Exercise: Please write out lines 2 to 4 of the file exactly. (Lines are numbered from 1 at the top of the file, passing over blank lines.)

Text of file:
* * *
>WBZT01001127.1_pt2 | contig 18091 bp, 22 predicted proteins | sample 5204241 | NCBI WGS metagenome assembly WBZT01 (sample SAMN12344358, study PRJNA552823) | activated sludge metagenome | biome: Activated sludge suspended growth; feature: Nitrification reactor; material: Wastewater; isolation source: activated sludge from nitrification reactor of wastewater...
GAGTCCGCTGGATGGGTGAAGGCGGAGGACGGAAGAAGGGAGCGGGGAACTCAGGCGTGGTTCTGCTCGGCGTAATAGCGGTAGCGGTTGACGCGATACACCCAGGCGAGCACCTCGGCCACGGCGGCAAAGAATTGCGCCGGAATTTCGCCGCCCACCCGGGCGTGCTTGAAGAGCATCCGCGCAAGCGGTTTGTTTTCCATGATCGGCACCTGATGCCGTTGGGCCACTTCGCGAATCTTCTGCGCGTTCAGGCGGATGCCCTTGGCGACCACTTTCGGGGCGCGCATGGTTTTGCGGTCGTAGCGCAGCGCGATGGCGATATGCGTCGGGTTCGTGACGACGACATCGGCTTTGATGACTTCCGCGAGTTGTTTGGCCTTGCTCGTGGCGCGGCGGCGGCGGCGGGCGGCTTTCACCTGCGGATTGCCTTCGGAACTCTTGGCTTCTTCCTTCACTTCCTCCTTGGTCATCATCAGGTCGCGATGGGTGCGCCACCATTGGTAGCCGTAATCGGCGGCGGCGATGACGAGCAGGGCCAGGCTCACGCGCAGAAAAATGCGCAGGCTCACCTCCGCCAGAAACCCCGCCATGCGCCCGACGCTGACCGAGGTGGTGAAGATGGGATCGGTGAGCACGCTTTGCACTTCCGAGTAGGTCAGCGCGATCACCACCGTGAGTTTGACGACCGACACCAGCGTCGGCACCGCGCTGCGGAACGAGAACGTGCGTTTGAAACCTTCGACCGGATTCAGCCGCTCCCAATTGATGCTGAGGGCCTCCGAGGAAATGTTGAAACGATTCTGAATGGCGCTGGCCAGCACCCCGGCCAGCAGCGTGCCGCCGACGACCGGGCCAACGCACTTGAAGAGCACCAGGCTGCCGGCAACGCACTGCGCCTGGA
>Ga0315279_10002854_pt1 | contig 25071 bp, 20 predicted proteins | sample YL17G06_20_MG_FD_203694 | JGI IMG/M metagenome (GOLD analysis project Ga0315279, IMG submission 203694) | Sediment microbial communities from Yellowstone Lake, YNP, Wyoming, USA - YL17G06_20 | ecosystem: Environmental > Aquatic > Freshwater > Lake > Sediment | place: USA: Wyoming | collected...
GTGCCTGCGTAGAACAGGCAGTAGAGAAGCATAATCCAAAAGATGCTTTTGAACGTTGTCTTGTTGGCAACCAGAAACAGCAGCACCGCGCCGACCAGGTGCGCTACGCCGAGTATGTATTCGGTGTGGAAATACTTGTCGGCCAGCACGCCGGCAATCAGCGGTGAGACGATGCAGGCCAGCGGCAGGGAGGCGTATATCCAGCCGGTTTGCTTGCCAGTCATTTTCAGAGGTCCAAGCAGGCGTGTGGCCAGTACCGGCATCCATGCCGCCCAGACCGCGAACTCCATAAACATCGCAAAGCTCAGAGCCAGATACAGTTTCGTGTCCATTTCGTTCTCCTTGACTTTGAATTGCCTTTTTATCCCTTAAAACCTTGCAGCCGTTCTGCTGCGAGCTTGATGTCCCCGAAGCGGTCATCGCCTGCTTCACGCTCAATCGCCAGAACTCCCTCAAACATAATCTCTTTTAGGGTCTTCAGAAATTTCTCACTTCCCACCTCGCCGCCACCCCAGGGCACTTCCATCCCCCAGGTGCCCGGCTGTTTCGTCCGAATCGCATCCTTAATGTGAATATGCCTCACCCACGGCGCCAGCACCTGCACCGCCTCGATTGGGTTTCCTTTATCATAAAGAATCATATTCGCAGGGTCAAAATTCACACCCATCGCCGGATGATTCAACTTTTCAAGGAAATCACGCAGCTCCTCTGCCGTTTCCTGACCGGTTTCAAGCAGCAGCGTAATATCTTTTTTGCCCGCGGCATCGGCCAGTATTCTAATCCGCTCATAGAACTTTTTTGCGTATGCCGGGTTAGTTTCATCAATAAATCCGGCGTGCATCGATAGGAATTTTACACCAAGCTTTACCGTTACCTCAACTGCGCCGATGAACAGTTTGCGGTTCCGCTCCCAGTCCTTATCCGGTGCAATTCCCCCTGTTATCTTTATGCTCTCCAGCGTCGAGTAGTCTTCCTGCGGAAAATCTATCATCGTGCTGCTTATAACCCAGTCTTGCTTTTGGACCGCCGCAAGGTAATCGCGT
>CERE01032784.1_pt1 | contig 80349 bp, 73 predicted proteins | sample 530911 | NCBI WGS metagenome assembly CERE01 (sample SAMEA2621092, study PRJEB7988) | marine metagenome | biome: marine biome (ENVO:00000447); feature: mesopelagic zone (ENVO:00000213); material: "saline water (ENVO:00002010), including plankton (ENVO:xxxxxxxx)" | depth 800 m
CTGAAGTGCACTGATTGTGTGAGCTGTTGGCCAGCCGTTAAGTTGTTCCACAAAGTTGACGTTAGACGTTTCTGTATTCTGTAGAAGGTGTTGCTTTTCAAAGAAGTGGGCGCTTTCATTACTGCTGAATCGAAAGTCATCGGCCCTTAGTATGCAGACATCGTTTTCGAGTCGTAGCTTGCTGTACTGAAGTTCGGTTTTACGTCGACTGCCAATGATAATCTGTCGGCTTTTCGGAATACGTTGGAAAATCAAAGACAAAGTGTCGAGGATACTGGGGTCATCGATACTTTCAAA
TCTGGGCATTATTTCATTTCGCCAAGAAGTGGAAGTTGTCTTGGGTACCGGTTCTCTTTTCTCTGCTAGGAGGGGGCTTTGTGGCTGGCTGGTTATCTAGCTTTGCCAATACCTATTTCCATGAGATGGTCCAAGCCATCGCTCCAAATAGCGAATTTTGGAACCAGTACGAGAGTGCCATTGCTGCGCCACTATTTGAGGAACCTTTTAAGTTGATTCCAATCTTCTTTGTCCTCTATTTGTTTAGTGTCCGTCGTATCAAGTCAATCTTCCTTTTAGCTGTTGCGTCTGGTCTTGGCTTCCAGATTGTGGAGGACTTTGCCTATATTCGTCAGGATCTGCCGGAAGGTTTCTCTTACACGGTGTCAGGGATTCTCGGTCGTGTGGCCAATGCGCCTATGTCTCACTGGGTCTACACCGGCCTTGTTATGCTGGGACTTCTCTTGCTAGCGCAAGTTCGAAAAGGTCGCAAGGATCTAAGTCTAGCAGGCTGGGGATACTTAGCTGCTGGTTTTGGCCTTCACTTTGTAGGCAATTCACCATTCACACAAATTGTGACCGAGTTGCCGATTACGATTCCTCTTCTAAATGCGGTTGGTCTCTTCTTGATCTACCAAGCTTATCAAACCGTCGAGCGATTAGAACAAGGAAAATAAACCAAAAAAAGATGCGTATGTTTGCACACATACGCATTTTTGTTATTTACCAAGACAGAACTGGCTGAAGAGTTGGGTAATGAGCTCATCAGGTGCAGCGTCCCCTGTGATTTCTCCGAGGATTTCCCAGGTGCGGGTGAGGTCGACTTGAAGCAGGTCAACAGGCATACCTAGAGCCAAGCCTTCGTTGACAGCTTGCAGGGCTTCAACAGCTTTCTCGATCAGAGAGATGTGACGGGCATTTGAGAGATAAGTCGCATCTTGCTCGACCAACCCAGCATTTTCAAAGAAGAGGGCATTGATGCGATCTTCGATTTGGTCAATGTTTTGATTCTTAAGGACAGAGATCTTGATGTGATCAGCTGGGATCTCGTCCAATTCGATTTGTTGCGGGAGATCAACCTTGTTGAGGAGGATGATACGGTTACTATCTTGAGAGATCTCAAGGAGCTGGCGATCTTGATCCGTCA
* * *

GAGTCCGCTGGATGGGTGAAGGCGGAGGACGGAAGAAGGGAGCGGGGAACTCAGGCGTGGTTCTGCTCGGCGTAATAGCGGTAGCGGTTGACGCGATACACCCAGGCGAGCACCTCGGCCACGGCGGCAAAGAATTGCGCCGGAATTTCGCCGCCCACCCGGGCGTGCTTGAAGAGCATCCGCGCAAGCGGTTTGTTTTCCATGATCGGCACCTGATGCCGTTGGGCCACTTCGCGAATCTTCTGCGCGTTCAGGCGGATGCCCTTGGCGACCACTTTCGGGGCGCGCATGGTTTTGCGGTCGTAGCGCAGCGCGATGGCGATATGCGTCGGGTTCGTGACGACGACATCGGCTTTGATGACTTCCGCGAGTTGTTTGGCCTTGCTCGTGGCGCGGCGGCGGCGGCGGGCGGCTTTCACCTGCGGATTGCCTTCGGAACTCTTGGCTTCTTCCTTCACTTCCTCCTTGGTCATCATCAGGTCGCGATGGGTGCGCCACCATTGGTAGCCGTAATCGGCGGCGGCGATGACGAGCAGGGCCAGGCTCACGCGCAGAAAAATGCGCAGGCTCACCTCCGCCAGAAACCCCGCCATGCGCCCGACGCTGACCGAGGTGGTGAAGATGGGATCGGTGAGCACGCTTTGCACTTCCGAGTAGGTCAGCGCGATCACCACCGTGAGTTTGACGACCGACACCAGCGTCGGCACCGCGCTGCGGAACGAGAACGTGCGTTTGAAACCTTCGACCGGATTCAGCCGCTCCCAATTGATGCTGAGGGCCTCCGAGGAAATGTTGAAACGATTCTGAATGGCGCTGGCCAGCACCCCGGCCAGCAGCGTGCCGCCGACGACCGGGCCAACGCACTTGAAGAGCACCAGGCTGCCGGCAACGCACTGCGCCTGGA
>Ga0315279_10002854_pt1 | contig 25071 bp, 20 predicted proteins | sample YL17G06_20_MG_FD_203694 | JGI IMG/M metagenome (GOLD analysis project Ga0315279, IMG submission 203694) | Sediment microbial communities from Yellowstone Lake, YNP, Wyoming, USA - YL17G06_20 | ecosystem: Environmental > Aquatic > Freshwater > Lake > Sediment | place: USA: Wyoming | collected...
GTGCCTGCGTAGAACAGGCAGTAGAGAAGCATAATCCAAAAGATGCTTTTGAACGTTGTCTTGTTGGCAACCAGAAACAGCAGCACCGCGCCGACCAGGTGCGCTACGCCGAGTATGTATTCGGTGTGGAAATACTTGTCGGCCAGCACGCCGGCAATCAGCGGTGAGACGATGCAGGCCAGCGGCAGGGAGGCGTATATCCAGCCGGTTTGCTTGCCAGTCATTTTCAGAGGTCCAAGCAGGCGTGTGGCCAGTACCGGCATCCATGCCGCCCAGACCGCGAACTCCATAAACATCGCAAAGCTCAGAGCCAGATACAGTTTCGTGTCCATTTCGTTCTCCTTGACTTTGAATTGCCTTTTTATCCCTTAAAACCTTGCAGCCGTTCTGCTGCGAGCTTGATGTCCCCGAAGCGGTCATCGCCTGCTTCACGCTCAATCGCCAGAACTCCCTCAAACATAATCTCTTTTAGGGTCTTCAGAAATTTCTCACTTCCCACCTCGCCGCCACCCCAGGGCACTTCCATCCCCCAGGTGCCCGGCTGTTTCGTCCGAATCGCATCCTTAATGTGAATATGCCTCACCCACGGCGCCAGCACCTGCACCGCCTCGATTGGGTTTCCTTTATCATAAAGAATCATATTCGCAGGGTCAAAATTCACACCCATCGCCGGATGATTCAACTTTTCAAGGAAATCACGCAGCTCCTCTGCCGTTTCCTGACCGGTTTCAAGCAGCAGCGTAATATCTTTTTTGCCCGCGGCATCGGCCAGTATTCTAATCCGCTCATAGAACTTTTTTGCGTATGCCGGGTTAGTTTCATCAATAAATCCGGCGTGCATCGATAGGAATTTTACACCAAGCTTTACCGTTACCTCAACTGCGCCGATGAACAGTTTGCGGTTCCGCTCCCAGTCCTTATCCGGTGCAATTCCCCCTGTTATCTTTATGCTCTCCAGCGTCGAGTAGTCTTCCTGCGGAAAATCTATCATCGTGCTGCTTATAACCCAGTCTTGCTTTTGGACCGCCGCAAGGTAATCGCGT